The U.S. lawmaker challenges China’s “contracted” demand with a trip to Taiwan

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TAIPEI CITY, Taiwan – A U.S. lawmaker has challenged what she says was a stern demand from China to abandon a trip to Taiwan, a move that risks increasing tensions between Washington and Beijing.

“When news of our trip broke yesterday, my office received a blunt message from the Chinese Embassy, telling me to call off the trip,” Michigan Democrat Elissa Slotkin wrote on Twitter shortly after. from landing in Taiwan on Thursday afternoon as part of a trip that also includes Japan and South Korea.

“But just as with other stops, we’re here to learn about the region and reaffirm the U.S. commitment to our hosts, the Taiwanese,” he added. “I’m looking forward to an informative trip.”

China regards Taiwan-related issues as internal even though it has never ruled the island. When a separate group of U.S. lawmakers arrived in Taiwan democratically governed on a U.S. military plane earlier this month, the Chinese military said it conducted joint operations in the Taiwan Strait. in response to “the erroneous words and deeds of relevant countries on the Taiwan question.”

Chinese Foreign Ministry spokesman Zhao Lijian said at a regular press conference on Friday that Beijing was “strongly dissatisfied” with the last visit by lawmakers.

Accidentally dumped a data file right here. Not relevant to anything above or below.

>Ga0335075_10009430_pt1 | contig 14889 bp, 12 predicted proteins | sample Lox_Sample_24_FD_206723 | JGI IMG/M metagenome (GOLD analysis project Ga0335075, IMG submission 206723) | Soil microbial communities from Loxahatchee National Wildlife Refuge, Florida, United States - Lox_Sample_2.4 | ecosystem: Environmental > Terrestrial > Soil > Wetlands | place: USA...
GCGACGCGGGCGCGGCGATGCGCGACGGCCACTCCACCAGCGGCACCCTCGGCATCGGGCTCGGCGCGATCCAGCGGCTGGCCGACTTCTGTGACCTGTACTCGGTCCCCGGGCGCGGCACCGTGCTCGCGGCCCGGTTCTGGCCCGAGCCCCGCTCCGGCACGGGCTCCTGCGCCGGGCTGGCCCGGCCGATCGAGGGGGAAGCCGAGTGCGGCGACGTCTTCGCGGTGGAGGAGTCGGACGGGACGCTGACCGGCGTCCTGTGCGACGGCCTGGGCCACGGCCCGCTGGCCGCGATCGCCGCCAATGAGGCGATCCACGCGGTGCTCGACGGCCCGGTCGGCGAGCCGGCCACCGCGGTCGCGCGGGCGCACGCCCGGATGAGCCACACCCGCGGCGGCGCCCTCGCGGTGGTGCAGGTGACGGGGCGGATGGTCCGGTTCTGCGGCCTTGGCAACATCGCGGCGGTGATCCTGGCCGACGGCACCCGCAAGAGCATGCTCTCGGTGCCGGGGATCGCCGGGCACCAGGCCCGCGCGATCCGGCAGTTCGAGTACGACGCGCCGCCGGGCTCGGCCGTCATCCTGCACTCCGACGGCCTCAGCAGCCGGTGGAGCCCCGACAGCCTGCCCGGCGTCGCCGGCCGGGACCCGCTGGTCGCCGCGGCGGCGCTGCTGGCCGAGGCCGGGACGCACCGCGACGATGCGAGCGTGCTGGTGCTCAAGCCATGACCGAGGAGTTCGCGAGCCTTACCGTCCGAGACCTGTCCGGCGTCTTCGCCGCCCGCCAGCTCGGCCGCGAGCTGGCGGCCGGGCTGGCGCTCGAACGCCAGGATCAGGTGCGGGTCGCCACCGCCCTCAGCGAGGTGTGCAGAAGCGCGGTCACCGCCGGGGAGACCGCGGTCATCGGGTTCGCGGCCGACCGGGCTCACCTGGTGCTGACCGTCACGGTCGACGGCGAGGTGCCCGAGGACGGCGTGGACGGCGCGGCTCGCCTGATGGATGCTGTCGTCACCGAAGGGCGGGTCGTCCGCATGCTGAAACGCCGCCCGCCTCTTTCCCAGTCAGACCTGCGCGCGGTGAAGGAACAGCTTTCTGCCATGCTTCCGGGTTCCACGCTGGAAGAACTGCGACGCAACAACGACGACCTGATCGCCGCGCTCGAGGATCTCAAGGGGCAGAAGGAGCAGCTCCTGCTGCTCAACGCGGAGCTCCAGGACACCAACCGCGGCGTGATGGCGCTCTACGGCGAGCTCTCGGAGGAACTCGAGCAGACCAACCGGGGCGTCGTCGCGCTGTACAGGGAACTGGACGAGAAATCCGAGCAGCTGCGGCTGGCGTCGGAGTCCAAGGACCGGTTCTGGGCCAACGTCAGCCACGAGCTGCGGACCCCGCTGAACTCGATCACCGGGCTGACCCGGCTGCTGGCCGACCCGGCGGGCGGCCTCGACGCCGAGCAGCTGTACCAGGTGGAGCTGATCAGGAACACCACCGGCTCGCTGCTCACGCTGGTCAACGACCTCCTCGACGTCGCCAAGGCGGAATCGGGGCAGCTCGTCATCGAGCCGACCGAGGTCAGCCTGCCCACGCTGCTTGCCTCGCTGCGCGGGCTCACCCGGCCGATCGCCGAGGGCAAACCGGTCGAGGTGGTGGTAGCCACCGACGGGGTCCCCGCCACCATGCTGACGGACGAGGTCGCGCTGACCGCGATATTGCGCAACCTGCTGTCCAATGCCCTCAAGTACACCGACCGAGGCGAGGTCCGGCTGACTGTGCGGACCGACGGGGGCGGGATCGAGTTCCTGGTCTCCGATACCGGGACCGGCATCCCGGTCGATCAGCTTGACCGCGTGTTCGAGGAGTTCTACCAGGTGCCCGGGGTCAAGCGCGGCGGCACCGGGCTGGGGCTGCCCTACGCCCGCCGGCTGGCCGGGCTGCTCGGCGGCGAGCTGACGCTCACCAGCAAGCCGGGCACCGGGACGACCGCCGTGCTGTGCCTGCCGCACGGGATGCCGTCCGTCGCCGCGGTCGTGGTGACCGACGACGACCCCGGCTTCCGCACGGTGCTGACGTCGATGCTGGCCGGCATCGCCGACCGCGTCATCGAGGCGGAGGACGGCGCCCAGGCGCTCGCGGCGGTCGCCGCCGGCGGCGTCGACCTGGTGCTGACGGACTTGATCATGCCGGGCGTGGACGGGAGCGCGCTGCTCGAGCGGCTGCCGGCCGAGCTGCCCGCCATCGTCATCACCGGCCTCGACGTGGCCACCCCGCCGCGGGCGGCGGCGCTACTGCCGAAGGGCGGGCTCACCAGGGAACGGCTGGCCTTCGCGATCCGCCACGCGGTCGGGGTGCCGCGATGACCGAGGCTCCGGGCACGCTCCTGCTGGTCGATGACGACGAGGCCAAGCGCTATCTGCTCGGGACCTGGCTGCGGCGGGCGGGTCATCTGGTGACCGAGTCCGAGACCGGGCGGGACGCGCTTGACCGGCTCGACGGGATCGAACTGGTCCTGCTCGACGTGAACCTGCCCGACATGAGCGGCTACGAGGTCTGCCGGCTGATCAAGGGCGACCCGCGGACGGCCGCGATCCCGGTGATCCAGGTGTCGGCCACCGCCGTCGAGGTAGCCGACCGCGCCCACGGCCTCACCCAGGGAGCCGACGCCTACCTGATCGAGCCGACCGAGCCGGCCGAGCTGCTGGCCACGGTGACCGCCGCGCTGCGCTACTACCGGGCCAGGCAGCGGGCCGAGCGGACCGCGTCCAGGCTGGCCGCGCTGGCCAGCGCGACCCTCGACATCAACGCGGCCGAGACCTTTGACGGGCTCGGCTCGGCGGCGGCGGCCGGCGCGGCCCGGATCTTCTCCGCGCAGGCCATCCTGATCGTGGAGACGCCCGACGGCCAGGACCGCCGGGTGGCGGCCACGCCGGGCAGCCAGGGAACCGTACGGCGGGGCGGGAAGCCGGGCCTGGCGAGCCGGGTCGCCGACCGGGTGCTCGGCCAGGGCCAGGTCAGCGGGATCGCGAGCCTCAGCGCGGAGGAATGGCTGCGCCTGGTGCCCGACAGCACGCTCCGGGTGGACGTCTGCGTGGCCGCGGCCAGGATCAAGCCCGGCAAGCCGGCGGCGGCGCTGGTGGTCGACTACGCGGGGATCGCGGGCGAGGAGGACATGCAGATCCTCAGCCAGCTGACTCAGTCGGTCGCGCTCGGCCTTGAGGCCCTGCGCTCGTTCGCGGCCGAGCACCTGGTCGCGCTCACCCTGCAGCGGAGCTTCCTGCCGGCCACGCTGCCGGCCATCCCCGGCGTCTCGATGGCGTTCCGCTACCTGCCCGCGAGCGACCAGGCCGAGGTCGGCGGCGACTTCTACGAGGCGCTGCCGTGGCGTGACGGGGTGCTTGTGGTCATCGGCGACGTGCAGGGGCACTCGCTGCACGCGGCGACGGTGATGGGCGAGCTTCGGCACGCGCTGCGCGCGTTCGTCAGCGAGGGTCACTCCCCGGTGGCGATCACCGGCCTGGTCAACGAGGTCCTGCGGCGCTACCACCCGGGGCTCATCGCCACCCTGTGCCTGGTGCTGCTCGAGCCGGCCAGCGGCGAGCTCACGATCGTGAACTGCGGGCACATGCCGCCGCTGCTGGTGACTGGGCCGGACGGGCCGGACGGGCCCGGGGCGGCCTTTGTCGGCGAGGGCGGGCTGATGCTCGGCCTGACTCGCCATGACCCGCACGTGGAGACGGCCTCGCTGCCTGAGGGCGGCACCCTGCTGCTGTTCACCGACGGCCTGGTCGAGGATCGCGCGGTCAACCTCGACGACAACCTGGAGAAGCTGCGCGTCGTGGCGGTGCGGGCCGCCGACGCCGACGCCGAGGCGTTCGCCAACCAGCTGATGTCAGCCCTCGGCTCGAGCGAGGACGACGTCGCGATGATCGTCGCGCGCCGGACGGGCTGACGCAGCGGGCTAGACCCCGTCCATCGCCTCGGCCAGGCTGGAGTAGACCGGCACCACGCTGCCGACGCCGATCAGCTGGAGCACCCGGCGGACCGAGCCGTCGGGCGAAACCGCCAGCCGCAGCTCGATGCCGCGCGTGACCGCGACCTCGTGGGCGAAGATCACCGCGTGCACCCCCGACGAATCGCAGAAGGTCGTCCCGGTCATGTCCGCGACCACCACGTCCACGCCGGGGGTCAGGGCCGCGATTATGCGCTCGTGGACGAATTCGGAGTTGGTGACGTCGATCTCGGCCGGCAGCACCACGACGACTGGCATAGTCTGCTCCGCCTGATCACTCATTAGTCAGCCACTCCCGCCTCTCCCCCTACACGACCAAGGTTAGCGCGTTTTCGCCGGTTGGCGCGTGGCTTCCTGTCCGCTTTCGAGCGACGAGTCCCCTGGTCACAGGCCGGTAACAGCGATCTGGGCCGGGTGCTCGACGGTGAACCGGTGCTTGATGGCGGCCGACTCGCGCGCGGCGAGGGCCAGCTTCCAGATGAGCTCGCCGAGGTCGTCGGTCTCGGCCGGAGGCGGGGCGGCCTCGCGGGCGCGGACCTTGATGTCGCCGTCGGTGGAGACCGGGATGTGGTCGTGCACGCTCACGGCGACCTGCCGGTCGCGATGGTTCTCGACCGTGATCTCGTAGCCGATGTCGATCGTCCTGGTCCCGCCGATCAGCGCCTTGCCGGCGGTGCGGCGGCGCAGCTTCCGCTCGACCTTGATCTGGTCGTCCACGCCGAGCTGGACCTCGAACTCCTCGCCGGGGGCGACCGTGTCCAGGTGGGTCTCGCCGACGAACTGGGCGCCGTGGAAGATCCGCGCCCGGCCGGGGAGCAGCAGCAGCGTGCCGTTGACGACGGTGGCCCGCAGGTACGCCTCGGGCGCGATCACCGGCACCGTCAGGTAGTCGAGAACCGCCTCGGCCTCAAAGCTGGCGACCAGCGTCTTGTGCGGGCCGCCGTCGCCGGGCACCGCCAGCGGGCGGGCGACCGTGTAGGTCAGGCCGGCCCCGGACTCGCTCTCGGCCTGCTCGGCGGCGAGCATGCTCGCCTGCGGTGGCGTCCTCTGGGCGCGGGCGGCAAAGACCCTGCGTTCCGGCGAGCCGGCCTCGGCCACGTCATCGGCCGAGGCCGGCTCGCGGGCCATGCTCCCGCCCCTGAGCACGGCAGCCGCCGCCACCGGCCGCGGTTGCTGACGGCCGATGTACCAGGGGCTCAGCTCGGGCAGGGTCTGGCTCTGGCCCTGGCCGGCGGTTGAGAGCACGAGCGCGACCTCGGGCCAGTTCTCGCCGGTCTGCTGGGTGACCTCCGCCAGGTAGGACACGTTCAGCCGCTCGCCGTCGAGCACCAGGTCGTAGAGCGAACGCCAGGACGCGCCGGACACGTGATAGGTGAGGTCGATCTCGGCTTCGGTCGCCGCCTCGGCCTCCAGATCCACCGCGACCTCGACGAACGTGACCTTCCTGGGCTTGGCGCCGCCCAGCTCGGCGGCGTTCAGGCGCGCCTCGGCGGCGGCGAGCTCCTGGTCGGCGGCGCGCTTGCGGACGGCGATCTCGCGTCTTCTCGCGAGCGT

“They are sending a seriously wrong signal of supporting the Taiwan independent separatist forces,” he said, adding that China had submitted a solemn diplomatic representation to the US.

Slotkin is in Taiwan along with Democrats Mark Takano, Colin Allred and Sara Jacobs, and Republican Nancy Mace. Slotkin has talked about the effect the global semiconductor shortage has had on the auto industry in the southern Michigan region it represents.

The White House and industry representatives have pressured Congress to pass legislation that will provide $ 52 billion in funding to help build chip-making facilities in the U.S. Senate. Senate Majority Leader Chuck Schumer has said the funds would improve U.S. competitiveness with China.

Slotkin and other lawmakers plan to meet with Taiwanese President Tsai Ing-wen and visit the Ministry of Defense and the Veterans Affairs Council during their stop, according to local reports.

Ten lawmakers from Lithuania, Latvia and Estonia plan a trip to Taiwan next week to speak at a parliamentary forum. China this week has downgraded relations with Lithuania because the Baltic nation allowed Taipei to set up a representative office under the name Taiwan.

The Taipei Ministry of Foreign Affairs described Beijing’s response as “rude and petty.”

China has increased military, diplomatic and economic pressure on Taiwan’s ruling Progressive Democratic Party, which says the island is a de facto sovereign nation awaiting wider international recognition and is not part of Chinese territory, he said. Beijing. However, the Taiwanese government has avoided a formal declaration of independence that could trigger a war.

Earlier this week, Chinese authorities fined the Taiwanese conglomerate Far Eastern Group as punishment for making political donations to the Tsai DPP.

Beijing has also threatened to sanction more Taiwanese officials after beating Prime Minister Su Tseng-chang, Foreign Minister Joseph Wu and Yuan Legislative President You Si-kun with punishments such as a ban on traveling to the mainland.

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